Why Activists Have Revived MLK's 'Poor People's Campaign' 50 Years Later
They're calling for increased voting rights and immigrant protections, among other demands.
It’s been half a century since the assassination of Dr. Martin Luther King Jr., but the reverend and civil rights leader's radical fight to eradicate poverty in the United States — his main focus in the last year of his life — marches on.
Activists and faith leaders have taken up King’s mantle, reviving the “Poor People’s Campaign” he started in 1968 with a modern outlook and building off the movement to end system racism, poverty, and war.
Calling for an end to voter suppression, improvements to the country’s immigration system, and tribal recognition for Native Americans, among other demands, the “Poor People’s Campaign: A National Call for Moral Revival” officially launched nationwide Sunday.
Take Action: Be the Generation to End Extreme Poverty
Workers, civil rights activists, and faith leaders will take to the streets in Washington, DC, and state capitals across the US on Monday and call on US leaders to take action to stem poverty and inequality. It’s the first step in 40 days of planned direct action.
50 years ago the #PoorPeoplesCampaign campaign arrived in DC. They came by bus, mule cart, on foot; anyway they could. We walk in their footsteps and stand on the shoulders of those elders from 1968. We still sing, 50 years on, 🎶 EVERYBODY’S GOT A RIGHT TO LIVE! 🎶 pic.twitter.com/YOgVJX9KTr— Poor People's Campaign (@UniteThePoor) May 12, 2018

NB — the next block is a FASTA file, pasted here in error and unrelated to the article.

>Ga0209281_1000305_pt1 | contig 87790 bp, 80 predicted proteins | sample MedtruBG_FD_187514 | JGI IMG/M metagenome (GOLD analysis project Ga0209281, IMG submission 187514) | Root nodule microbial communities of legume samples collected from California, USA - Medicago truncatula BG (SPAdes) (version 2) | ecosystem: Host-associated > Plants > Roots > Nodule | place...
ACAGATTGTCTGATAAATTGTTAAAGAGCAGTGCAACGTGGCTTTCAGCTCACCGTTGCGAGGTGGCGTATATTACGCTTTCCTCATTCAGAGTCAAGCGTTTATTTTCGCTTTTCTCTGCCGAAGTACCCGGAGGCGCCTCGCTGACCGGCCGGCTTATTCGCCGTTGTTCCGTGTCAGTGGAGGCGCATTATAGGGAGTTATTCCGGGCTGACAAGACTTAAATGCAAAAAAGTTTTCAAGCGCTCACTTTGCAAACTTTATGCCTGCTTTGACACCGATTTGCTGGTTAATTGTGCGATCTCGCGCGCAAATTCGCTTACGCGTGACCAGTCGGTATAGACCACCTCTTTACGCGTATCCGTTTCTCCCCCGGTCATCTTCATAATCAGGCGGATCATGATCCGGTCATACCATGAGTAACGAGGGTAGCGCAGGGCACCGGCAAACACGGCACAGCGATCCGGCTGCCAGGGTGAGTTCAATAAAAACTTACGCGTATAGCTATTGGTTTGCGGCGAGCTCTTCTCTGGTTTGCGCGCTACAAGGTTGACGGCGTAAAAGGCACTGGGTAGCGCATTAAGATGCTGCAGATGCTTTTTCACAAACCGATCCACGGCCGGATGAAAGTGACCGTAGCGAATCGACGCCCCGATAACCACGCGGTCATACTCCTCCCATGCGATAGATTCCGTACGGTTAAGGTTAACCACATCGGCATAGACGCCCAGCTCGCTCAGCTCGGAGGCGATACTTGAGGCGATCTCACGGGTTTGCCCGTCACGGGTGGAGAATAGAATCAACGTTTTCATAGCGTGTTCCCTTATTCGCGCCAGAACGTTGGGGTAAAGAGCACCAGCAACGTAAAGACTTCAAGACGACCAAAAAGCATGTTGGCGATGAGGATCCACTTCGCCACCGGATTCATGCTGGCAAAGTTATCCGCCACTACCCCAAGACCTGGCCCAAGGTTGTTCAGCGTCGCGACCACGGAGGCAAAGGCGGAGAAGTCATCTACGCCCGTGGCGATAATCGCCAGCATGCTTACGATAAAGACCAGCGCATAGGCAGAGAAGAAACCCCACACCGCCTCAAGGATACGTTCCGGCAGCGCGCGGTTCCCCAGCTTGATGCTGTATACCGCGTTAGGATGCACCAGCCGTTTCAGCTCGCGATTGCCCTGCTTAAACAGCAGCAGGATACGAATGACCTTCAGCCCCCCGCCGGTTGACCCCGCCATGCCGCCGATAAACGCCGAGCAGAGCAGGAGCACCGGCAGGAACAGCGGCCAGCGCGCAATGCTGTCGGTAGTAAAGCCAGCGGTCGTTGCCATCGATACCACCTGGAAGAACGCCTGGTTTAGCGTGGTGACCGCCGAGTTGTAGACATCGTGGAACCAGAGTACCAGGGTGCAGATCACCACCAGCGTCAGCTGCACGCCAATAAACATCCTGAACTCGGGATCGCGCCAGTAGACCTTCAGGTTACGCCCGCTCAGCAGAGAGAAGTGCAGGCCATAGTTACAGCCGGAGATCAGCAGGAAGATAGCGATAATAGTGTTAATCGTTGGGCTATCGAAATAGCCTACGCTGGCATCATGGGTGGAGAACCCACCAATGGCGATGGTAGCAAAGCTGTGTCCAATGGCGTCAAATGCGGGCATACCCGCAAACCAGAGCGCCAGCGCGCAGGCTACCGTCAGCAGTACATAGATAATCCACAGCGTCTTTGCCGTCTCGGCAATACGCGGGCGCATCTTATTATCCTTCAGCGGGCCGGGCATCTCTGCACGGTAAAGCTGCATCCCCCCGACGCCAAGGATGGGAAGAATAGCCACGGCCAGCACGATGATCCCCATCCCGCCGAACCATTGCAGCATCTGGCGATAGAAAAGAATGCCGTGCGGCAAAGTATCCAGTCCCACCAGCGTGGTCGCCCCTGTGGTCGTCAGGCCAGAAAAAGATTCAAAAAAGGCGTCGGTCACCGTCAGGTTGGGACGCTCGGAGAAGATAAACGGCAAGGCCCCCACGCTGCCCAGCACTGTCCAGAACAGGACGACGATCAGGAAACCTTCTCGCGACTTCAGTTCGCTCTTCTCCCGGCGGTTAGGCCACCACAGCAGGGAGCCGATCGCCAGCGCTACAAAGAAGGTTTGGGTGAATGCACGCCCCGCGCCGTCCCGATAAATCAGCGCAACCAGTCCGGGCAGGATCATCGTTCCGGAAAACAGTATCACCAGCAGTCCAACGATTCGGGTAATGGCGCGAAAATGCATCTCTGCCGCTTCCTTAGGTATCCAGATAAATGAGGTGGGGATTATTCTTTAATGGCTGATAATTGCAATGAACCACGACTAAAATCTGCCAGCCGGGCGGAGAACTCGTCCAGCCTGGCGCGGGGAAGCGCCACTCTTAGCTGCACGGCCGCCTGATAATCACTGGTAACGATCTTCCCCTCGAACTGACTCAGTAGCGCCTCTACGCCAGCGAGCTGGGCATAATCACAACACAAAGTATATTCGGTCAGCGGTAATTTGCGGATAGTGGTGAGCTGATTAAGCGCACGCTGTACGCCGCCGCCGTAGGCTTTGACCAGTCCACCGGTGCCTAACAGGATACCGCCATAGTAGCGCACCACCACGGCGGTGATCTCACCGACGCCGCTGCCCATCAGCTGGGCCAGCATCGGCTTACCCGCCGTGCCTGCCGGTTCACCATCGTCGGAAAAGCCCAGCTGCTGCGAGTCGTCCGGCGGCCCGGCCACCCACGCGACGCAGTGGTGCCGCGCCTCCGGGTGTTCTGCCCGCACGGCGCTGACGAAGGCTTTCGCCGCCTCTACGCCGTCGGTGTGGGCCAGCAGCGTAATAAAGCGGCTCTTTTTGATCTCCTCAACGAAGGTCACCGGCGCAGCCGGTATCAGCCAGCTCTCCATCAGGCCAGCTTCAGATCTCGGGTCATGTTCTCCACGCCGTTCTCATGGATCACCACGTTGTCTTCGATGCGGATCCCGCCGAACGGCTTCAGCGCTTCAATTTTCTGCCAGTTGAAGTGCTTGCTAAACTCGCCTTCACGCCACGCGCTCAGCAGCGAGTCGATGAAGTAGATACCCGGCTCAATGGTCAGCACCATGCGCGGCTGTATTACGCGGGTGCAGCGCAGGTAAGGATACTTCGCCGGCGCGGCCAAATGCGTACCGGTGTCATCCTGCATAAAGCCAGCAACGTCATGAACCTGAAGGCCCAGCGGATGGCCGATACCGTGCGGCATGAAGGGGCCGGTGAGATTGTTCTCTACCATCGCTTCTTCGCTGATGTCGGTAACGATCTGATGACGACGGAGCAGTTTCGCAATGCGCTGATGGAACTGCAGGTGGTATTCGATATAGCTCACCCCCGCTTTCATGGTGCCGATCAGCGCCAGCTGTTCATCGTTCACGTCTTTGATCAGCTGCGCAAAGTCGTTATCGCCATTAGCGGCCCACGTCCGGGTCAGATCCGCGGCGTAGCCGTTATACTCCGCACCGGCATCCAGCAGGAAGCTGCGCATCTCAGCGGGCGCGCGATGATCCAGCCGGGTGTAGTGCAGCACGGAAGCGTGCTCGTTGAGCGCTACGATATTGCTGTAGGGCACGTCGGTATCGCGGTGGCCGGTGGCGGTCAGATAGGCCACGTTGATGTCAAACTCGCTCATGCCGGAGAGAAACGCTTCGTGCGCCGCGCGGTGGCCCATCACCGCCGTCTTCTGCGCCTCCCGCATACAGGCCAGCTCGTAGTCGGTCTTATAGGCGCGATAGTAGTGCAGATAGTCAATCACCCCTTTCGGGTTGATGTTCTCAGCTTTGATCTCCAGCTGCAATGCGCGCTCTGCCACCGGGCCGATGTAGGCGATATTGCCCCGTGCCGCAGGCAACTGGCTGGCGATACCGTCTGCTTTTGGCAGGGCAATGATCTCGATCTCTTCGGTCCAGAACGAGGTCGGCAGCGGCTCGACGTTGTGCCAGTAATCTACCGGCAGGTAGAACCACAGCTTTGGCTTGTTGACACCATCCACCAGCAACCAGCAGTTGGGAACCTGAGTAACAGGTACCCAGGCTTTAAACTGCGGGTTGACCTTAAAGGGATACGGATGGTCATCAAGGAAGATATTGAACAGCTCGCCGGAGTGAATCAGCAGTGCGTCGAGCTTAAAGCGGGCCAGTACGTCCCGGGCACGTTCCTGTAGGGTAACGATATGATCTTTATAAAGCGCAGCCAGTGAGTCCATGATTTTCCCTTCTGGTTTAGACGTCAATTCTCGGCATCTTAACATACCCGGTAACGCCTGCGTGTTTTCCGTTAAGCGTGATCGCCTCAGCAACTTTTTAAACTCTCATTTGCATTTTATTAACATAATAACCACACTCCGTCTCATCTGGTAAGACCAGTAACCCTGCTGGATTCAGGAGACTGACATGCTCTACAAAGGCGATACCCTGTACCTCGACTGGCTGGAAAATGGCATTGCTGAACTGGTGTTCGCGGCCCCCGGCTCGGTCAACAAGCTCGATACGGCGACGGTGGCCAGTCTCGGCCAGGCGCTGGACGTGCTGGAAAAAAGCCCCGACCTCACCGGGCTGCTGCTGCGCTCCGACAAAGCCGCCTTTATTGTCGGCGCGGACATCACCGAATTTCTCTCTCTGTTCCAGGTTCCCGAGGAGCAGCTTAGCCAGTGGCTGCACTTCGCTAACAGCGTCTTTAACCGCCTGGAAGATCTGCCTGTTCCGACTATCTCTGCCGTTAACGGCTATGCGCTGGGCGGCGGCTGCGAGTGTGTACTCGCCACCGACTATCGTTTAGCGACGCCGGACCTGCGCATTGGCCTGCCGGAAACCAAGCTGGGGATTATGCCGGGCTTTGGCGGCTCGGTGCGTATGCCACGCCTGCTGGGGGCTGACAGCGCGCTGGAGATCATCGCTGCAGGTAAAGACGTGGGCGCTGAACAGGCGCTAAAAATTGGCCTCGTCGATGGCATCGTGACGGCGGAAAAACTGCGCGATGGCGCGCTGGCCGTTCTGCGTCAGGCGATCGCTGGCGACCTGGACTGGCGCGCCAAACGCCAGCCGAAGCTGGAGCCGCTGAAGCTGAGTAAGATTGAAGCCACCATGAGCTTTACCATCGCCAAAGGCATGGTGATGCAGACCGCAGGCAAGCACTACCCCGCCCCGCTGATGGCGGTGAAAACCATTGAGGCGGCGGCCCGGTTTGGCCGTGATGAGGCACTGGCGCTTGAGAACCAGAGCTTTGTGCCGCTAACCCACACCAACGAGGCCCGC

"We understand that in order to change things we have to do the rallies, we have to do organizing, we have to do voter mobilization, we have to engage in civil disobedience,” Rev. William Barber, national co-chair of the Poor People's Campaign, told NPR.
“People who are poor and people who are homeless shouldn’t be shamed,” Nijmie Dzurinko, an organizer in West Philadelphia, told Radio Times. “It’s actually a shame of the system, which exists in the richest country in the world.”
The movement comes after years of stagnant anti-poverty efforts. In the 50 years since the first Poor People’s Campaign, domestic poverty in the United States has remained largely unchanged.
In 1968, 13% of Americans lived below the poverty line, including 32% of black people. In 2018, that number has dipped only marginally, to 12.7% and 22%, respectively, The Conversation reports.
“[Poverty] affects people across all races, nationalities, ethnicities, geographies, genders, sexualities, ages, and religions,” national co-chair Reverend Dr. Liz Theoharis told The Nation.
But organizers have a tangible roadmap for addressing this persistent issue. In April, on the anniversary of Dr. King’s famous “silence is betrayal” speech, the Poor People's Campaign released a list of more than 30 demands that range from banning assault rifles to ensuring equity in education.
Achieving these demands will be an uphill battle, but organizers are hopeful that the movement is already taking hold.
“I think something big is happening, and we need everyone to be a part of it,” Theoharis said.
Over the next 40 days, the campaign will feature mobilizations in front of 25-30 statehouses nationwide — calling for higher wages and changes to voting rights, among other changes — and culminate in a larger action in Washington, DC, in June. Individuals are able to join the campaign or donate to the cause online.
Global Citizen campaigns on the Global Goals for Sustainable Development, and ending extreme poverty is goal number one. You can join and call on young people to “Be the Generation” to end extreme poverty here.
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